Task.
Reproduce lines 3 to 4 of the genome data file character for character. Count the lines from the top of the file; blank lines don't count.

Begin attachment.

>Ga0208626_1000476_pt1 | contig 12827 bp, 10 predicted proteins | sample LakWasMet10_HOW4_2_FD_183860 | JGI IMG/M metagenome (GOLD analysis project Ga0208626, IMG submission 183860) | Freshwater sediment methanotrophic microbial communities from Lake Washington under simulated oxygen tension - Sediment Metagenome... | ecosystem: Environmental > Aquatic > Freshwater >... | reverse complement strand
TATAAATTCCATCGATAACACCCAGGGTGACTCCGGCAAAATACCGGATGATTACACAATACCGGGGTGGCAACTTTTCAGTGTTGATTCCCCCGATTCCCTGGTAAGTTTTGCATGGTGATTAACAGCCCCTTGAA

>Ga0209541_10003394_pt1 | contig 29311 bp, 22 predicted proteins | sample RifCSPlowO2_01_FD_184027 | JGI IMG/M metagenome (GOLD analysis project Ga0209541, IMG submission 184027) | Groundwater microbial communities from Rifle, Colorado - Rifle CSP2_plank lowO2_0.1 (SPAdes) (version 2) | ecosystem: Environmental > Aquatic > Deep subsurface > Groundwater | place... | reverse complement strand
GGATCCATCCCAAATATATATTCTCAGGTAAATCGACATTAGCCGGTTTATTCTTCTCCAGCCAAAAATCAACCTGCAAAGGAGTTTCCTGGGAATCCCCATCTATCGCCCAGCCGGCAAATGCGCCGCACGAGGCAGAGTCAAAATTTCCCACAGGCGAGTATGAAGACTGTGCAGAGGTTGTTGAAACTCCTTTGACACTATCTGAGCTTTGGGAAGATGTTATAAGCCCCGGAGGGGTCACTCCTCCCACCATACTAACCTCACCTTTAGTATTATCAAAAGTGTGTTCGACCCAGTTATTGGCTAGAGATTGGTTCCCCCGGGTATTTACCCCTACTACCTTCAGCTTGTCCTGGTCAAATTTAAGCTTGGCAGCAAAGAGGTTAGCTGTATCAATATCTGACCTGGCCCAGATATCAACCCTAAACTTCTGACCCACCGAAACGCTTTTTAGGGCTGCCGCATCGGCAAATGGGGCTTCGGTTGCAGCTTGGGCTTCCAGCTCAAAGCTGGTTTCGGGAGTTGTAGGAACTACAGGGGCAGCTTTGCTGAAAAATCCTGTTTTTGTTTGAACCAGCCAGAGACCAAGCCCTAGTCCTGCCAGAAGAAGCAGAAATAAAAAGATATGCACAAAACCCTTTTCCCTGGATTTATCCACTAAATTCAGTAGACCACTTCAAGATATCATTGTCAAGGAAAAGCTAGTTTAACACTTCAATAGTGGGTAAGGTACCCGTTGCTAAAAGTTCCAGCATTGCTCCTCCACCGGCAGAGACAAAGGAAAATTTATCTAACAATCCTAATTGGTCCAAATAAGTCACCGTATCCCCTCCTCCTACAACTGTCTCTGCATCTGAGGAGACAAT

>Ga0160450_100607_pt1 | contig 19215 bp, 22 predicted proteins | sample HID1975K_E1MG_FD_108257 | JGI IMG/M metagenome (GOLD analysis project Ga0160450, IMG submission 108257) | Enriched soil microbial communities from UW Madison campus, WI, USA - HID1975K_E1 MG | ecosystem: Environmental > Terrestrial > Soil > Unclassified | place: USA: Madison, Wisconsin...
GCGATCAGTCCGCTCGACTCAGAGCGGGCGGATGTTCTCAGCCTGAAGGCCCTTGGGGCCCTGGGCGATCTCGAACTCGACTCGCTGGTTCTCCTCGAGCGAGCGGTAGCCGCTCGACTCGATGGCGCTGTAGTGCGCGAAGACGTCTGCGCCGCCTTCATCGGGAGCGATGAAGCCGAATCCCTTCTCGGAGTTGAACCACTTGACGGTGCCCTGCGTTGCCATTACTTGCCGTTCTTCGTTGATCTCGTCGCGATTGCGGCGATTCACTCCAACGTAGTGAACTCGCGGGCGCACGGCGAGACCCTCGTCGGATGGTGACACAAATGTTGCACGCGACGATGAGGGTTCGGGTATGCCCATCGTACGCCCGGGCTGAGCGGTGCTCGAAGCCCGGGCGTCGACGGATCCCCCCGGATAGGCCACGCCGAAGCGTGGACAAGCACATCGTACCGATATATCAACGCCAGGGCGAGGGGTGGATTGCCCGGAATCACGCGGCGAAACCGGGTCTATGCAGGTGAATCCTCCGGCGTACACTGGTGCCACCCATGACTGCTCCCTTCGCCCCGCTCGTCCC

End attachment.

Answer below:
>Ga0209541_10003394_pt1 | contig 29311 bp, 22 predicted proteins | sample RifCSPlowO2_01_FD_184027 | JGI IMG/M metagenome (GOLD analysis project Ga0209541, IMG submission 184027) | Groundwater microbial communities from Rifle, Colorado - Rifle CSP2_plank lowO2_0.1 (SPAdes) (version 2) | ecosystem: Environmental > Aquatic > Deep subsurface > Groundwater | place... | reverse complement strand
GGATCCATCCCAAATATATATTCTCAGGTAAATCGACATTAGCCGGTTTATTCTTCTCCAGCCAAAAATCAACCTGCAAAGGAGTTTCCTGGGAATCCCCATCTATCGCCCAGCCGGCAAATGCGCCGCACGAGGCAGAGTCAAAATTTCCCACAGGCGAGTATGAAGACTGTGCAGAGGTTGTTGAAACTCCTTTGACACTATCTGAGCTTTGGGAAGATGTTATAAGCCCCGGAGGGGTCACTCCTCCCACCATACTAACCTCACCTTTAGTATTATCAAAAGTGTGTTCGACCCAGTTATTGGCTAGAGATTGGTTCCCCCGGGTATTTACCCCTACTACCTTCAGCTTGTCCTGGTCAAATTTAAGCTTGGCAGCAAAGAGGTTAGCTGTATCAATATCTGACCTGGCCCAGATATCAACCCTAAACTTCTGACCCACCGAAACGCTTTTTAGGGCTGCCGCATCGGCAAATGGGGCTTCGGTTGCAGCTTGGGCTTCCAGCTCAAAGCTGGTTTCGGGAGTTGTAGGAACTACAGGGGCAGCTTTGCTGAAAAATCCTGTTTTTGTTTGAACCAGCCAGAGACCAAGCCCTAGTCCTGCCAGAAGAAGCAGAAATAAAAAGATATGCACAAAACCCTTTTCCCTGGATTTATCCACTAAATTCAGTAGACCACTTCAAGATATCATTGTCAAGGAAAAGCTAGTTTAACACTTCAATAGTGGGTAAGGTACCCGTTGCTAAAAGTTCCAGCATTGCTCCTCCACCGGCAGAGACAAAGGAAAATTTATCTAACAATCCTAATTGGTCCAAATAAGTCACCGTATCCCCTCCTCCTACAACTGTCTCTGCATCTGAGGAGACAAT